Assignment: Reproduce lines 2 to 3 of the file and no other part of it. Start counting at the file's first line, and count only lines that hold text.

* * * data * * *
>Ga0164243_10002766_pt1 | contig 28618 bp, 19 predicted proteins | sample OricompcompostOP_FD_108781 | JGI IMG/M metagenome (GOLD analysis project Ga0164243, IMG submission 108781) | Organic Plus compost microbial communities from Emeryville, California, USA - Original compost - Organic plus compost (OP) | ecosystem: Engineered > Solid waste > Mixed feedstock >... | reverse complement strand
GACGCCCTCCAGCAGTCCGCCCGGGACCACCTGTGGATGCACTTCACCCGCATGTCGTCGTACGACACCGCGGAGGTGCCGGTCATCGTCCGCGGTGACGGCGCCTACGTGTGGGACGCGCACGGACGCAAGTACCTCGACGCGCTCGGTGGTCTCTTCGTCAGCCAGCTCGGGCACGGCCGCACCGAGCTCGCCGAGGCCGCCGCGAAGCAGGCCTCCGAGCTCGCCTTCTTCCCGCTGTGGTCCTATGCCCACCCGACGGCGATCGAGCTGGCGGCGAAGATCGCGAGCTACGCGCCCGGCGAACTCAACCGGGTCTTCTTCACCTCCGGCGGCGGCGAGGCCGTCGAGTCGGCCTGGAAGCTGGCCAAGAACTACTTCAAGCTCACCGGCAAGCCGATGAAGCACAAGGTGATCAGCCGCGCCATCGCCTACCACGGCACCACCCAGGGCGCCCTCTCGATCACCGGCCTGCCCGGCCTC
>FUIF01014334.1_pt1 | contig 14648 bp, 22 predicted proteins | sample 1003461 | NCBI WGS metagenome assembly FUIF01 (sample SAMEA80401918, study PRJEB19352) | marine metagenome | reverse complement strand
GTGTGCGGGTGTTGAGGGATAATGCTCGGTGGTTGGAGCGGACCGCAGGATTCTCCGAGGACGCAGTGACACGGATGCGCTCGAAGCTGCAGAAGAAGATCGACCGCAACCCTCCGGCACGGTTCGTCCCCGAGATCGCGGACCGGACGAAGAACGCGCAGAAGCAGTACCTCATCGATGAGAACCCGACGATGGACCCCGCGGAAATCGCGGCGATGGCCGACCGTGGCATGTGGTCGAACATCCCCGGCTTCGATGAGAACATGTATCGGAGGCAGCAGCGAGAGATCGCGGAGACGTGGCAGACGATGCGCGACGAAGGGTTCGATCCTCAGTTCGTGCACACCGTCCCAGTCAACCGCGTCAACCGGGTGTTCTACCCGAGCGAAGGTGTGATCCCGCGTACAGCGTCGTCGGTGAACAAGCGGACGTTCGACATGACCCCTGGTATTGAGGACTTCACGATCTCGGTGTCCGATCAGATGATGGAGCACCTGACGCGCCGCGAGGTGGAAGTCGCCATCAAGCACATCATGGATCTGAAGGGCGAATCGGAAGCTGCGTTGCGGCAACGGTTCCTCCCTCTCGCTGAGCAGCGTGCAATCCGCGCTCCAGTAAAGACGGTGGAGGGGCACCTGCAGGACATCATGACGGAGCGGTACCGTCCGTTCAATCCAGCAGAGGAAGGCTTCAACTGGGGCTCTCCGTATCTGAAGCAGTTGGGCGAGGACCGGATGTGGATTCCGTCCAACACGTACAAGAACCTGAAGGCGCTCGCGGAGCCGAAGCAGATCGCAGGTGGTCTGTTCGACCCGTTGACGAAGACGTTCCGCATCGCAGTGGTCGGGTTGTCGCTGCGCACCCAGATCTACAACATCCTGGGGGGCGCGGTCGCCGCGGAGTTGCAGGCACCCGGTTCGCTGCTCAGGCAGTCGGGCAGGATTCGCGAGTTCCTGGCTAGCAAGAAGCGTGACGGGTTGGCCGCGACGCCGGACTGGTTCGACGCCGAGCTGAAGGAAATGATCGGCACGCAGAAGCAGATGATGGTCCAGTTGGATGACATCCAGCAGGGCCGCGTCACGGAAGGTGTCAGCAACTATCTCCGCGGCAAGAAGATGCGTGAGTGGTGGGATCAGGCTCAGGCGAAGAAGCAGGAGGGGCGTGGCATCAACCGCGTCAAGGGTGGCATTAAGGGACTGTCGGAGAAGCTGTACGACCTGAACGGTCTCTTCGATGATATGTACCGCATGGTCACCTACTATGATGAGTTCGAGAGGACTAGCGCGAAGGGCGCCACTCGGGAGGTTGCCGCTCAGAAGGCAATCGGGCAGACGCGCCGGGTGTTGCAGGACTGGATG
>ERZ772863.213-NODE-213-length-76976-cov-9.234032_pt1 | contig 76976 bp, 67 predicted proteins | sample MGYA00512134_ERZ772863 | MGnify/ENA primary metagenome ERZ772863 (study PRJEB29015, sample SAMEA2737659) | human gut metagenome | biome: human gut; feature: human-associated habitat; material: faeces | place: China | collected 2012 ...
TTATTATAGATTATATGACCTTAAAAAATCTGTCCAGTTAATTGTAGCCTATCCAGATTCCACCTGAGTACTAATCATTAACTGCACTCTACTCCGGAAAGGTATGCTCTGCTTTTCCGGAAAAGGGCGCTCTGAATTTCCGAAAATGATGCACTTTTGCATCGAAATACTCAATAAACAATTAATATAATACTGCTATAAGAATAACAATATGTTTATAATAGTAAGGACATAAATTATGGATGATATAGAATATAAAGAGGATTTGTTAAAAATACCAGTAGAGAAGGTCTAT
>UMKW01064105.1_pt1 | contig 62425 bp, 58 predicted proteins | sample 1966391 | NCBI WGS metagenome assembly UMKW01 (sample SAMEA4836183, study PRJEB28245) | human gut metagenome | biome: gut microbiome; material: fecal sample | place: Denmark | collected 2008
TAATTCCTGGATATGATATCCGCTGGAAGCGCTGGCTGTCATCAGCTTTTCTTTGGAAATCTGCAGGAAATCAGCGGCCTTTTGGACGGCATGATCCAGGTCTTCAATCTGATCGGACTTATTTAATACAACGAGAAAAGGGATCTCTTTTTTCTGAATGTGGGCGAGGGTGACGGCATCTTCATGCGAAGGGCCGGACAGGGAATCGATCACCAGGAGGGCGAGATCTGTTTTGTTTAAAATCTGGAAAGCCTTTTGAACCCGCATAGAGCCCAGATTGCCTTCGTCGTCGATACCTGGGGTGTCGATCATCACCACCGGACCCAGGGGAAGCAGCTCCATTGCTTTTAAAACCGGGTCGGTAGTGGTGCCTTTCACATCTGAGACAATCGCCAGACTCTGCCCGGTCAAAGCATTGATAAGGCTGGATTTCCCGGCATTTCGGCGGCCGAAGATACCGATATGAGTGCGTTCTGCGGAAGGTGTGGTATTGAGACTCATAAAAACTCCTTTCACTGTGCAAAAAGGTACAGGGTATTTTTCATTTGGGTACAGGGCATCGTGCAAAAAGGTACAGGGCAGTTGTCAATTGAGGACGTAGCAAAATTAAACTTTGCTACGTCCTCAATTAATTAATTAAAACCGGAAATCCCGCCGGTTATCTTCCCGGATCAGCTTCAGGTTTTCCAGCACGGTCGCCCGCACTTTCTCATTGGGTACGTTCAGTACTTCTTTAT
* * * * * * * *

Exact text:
GACGCCCTCCAGCAGTCCGCCCGGGACCACCTGTGGATGCACTTCACCCGCATGTCGTCGTACGACACCGCGGAGGTGCCGGTCATCGTCCGCGGTGACGGCGCCTACGTGTGGGACGCGCACGGACGCAAGTACCTCGACGCGCTCGGTGGTCTCTTCGTCAGCCAGCTCGGGCACGGCCGCACCGAGCTCGCCGAGGCCGCCGCGAAGCAGGCCTCCGAGCTCGCCTTCTTCCCGCTGTGGTCCTATGCCCACCCGACGGCGATCGAGCTGGCGGCGAAGATCGCGAGCTACGCGCCCGGCGAACTCAACCGGGTCTTCTTCACCTCCGGCGGCGGCGAGGCCGTCGAGTCGGCCTGGAAGCTGGCCAAGAACTACTTCAAGCTCACCGGCAAGCCGATGAAGCACAAGGTGATCAGCCGCGCCATCGCCTACCACGGCACCACCCAGGGCGCCCTCTCGATCACCGGCCTGCCCGGCCTC
>FUIF01014334.1_pt1 | contig 14648 bp, 22 predicted proteins | sample 1003461 | NCBI WGS metagenome assembly FUIF01 (sample SAMEA80401918, study PRJEB19352) | marine metagenome | reverse complement strand